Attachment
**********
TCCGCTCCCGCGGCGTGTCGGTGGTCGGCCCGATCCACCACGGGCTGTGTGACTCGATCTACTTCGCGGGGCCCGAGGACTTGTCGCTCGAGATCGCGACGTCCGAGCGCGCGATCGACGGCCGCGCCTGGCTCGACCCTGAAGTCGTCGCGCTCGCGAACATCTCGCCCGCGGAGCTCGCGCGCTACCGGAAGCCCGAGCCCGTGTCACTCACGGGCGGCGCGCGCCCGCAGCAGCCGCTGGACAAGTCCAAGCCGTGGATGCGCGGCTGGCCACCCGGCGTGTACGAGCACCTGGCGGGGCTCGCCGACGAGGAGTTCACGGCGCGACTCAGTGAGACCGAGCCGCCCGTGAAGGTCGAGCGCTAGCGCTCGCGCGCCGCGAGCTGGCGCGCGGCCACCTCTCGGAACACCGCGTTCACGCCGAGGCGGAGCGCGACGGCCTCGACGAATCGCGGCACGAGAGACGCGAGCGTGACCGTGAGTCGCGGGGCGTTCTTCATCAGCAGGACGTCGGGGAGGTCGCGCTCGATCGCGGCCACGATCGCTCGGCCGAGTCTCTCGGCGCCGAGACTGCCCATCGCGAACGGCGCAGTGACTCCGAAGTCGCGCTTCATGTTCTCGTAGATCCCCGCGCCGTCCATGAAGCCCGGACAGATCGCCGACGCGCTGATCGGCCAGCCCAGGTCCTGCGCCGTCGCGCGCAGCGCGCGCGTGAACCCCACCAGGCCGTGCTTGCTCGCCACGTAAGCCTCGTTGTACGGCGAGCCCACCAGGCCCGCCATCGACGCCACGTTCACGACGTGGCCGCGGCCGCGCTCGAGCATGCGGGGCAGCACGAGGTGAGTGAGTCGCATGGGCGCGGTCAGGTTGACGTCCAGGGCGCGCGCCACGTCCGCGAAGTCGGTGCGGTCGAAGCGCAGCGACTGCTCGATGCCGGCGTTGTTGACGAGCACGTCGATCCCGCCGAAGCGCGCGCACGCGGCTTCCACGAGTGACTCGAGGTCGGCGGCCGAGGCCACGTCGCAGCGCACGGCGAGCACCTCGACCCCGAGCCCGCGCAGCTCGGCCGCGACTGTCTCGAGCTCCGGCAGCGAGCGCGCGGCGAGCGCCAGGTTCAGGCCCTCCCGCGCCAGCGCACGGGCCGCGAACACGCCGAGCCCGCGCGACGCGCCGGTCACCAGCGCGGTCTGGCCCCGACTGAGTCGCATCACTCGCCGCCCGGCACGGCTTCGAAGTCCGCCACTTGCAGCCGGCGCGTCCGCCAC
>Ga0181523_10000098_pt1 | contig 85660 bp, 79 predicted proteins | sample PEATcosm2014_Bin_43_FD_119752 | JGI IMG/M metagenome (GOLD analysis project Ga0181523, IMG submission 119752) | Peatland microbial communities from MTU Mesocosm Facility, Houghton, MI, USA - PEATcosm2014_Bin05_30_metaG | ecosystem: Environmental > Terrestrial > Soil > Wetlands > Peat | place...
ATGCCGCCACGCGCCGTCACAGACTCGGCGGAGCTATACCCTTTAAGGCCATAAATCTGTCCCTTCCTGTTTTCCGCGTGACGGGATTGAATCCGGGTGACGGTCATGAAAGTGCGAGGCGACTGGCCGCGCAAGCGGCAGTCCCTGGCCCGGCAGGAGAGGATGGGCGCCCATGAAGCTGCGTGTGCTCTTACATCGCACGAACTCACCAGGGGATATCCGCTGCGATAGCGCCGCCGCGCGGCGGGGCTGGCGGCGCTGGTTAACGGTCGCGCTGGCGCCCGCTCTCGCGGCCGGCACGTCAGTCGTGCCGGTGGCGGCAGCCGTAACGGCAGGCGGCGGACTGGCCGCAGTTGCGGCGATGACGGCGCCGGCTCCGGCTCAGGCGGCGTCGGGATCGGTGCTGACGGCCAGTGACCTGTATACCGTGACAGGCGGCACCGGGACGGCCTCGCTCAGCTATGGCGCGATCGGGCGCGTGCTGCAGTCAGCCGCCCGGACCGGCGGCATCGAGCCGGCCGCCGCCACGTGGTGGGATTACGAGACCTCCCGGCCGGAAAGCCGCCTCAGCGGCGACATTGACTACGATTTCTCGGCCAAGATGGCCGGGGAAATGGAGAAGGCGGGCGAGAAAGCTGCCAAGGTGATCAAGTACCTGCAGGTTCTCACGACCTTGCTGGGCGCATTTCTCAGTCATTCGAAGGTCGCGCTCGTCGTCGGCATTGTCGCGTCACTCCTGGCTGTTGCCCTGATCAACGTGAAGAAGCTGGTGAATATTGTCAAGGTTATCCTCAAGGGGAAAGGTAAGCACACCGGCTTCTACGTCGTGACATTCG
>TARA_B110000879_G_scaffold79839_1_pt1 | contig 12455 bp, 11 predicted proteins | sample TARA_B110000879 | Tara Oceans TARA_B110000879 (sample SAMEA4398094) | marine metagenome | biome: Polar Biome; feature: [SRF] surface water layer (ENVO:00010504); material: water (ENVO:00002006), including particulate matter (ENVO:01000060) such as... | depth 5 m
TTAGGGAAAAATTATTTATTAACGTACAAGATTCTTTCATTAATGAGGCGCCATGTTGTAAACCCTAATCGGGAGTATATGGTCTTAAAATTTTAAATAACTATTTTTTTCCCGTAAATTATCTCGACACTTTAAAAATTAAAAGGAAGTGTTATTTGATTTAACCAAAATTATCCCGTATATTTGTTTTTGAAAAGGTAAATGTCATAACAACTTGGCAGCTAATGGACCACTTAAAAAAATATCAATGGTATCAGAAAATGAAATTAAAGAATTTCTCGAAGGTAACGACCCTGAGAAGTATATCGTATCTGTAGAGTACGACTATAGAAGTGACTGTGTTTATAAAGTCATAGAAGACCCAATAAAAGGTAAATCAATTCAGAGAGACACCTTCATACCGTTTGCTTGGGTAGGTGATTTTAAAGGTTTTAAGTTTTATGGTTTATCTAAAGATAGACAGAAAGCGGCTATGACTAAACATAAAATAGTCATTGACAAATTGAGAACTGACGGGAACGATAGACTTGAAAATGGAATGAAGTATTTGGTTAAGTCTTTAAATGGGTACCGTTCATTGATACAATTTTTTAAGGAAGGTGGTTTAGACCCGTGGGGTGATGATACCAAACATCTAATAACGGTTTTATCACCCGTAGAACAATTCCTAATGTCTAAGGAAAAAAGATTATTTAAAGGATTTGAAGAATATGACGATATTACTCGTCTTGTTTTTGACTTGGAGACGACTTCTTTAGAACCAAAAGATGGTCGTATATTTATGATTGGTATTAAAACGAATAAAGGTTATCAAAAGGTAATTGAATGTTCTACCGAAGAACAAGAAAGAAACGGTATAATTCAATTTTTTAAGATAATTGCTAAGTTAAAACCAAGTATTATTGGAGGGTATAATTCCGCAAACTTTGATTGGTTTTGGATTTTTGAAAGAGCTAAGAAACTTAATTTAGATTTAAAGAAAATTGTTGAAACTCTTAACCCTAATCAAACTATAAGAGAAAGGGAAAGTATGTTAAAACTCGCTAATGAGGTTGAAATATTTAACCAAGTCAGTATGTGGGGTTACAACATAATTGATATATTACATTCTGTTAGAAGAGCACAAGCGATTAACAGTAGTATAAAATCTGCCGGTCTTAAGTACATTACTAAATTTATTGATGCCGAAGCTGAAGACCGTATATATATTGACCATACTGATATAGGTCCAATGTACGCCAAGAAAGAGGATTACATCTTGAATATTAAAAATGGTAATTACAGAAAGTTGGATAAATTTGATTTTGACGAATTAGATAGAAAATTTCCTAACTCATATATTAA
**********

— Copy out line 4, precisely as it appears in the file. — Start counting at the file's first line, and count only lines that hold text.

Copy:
>TARA_B110000879_G_scaffold79839_1_pt1 | contig 12455 bp, 11 predicted proteins | sample TARA_B110000879 | Tara Oceans TARA_B110000879 (sample SAMEA4398094) | marine metagenome | biome: Polar Biome; feature: [SRF] surface water layer (ENVO:00010504); material: water (ENVO:00002006), including particulate matter (ENVO:01000060) such as... | depth 5 m